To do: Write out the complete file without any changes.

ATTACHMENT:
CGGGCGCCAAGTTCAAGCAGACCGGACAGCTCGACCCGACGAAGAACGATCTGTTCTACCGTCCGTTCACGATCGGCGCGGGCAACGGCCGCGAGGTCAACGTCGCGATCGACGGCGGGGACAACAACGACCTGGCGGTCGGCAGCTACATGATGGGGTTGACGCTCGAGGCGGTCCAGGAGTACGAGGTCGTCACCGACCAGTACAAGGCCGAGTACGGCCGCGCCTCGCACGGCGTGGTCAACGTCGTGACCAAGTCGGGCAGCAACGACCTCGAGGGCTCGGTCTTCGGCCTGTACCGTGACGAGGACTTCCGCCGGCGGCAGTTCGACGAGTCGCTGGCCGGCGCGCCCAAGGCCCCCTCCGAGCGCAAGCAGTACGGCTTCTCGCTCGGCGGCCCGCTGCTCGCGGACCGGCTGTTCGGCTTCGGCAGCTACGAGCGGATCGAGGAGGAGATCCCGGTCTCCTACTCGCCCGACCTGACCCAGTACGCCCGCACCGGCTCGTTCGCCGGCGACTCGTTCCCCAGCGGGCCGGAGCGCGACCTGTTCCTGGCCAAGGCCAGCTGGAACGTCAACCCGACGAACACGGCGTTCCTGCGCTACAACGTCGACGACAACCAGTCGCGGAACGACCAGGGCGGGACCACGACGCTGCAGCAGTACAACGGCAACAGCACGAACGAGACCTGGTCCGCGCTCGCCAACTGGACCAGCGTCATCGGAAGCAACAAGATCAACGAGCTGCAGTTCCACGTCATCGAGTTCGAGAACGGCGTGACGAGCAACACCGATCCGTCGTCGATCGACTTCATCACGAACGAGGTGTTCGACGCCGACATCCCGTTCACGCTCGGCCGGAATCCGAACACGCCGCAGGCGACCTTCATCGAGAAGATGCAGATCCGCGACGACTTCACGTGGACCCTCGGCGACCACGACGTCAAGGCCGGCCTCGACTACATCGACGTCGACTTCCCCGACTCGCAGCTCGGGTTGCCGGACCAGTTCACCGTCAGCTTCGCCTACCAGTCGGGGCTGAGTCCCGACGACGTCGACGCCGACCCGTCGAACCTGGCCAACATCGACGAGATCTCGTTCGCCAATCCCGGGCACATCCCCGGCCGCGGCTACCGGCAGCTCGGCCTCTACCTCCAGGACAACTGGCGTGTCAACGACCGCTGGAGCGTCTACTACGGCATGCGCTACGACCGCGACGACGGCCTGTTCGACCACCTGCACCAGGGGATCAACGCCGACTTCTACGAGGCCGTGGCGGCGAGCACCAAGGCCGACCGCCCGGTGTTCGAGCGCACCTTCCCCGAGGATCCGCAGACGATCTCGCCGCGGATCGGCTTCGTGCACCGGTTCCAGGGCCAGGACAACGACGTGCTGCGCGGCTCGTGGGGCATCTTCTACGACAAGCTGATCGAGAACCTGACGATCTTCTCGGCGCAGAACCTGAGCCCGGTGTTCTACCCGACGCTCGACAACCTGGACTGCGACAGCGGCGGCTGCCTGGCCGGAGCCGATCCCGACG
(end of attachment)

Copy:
CGGGCGCCAAGTTCAAGCAGACCGGACAGCTCGACCCGACGAAGAACGATCTGTTCTACCGTCCGTTCACGATCGGCGCGGGCAACGGCCGCGAGGTCAACGTCGCGATCGACGGCGGGGACAACAACGACCTGGCGGTCGGCAGCTACATGATGGGGTTGACGCTCGAGGCGGTCCAGGAGTACGAGGTCGTCACCGACCAGTACAAGGCCGAGTACGGCCGCGCCTCGCACGGCGTGGTCAACGTCGTGACCAAGTCGGGCAGCAACGACCTCGAGGGCTCGGTCTTCGGCCTGTACCGTGACGAGGACTTCCGCCGGCGGCAGTTCGACGAGTCGCTGGCCGGCGCGCCCAAGGCCCCCTCCGAGCGCAAGCAGTACGGCTTCTCGCTCGGCGGCCCGCTGCTCGCGGACCGGCTGTTCGGCTTCGGCAGCTACGAGCGGATCGAGGAGGAGATCCCGGTCTCCTACTCGCCCGACCTGACCCAGTACGCCCGCACCGGCTCGTTCGCCGGCGACTCGTTCCCCAGCGGGCCGGAGCGCGACCTGTTCCTGGCCAAGGCCAGCTGGAACGTCAACCCGACGAACACGGCGTTCCTGCGCTACAACGTCGACGACAACCAGTCGCGGAACGACCAGGGCGGGACCACGACGCTGCAGCAGTACAACGGCAACAGCACGAACGAGACCTGGTCCGCGCTCGCCAACTGGACCAGCGTCATCGGAAGCAACAAGATCAACGAGCTGCAGTTCCACGTCATCGAGTTCGAGAACGGCGTGACGAGCAACACCGATCCGTCGTCGATCGACTTCATCACGAACGAGGTGTTCGACGCCGACATCCCGTTCACGCTCGGCCGGAATCCGAACACGCCGCAGGCGACCTTCATCGAGAAGATGCAGATCCGCGACGACTTCACGTGGACCCTCGGCGACCACGACGTCAAGGCCGGCCTCGACTACATCGACGTCGACTTCCCCGACTCGCAGCTCGGGTTGCCGGACCAGTTCACCGTCAGCTTCGCCTACCAGTCGGGGCTGAGTCCCGACGACGTCGACGCCGACCCGTCGAACCTGGCCAACATCGACGAGATCTCGTTCGCCAATCCCGGGCACATCCCCGGCCGCGGCTACCGGCAGCTCGGCCTCTACCTCCAGGACAACTGGCGTGTCAACGACCGCTGGAGCGTCTACTACGGCATGCGCTACGACCGCGACGACGGCCTGTTCGACCACCTGCACCAGGGGATCAACGCCGACTTCTACGAGGCCGTGGCGGCGAGCACCAAGGCCGACCGCCCGGTGTTCGAGCGCACCTTCCCCGAGGATCCGCAGACGATCTCGCCGCGGATCGGCTTCGTGCACCGGTTCCAGGGCCAGGACAACGACGTGCTGCGCGGCTCGTGGGGCATCTTCTACGACAAGCTGATCGAGAACCTGACGATCTTCTCGGCGCAGAACCTGAGCCCGGTGTTCTACCCGACGCTCGACAACCTGGACTGCGACAGCGGCGGCTGCCTGGCCGGAGCCGATCCCGACG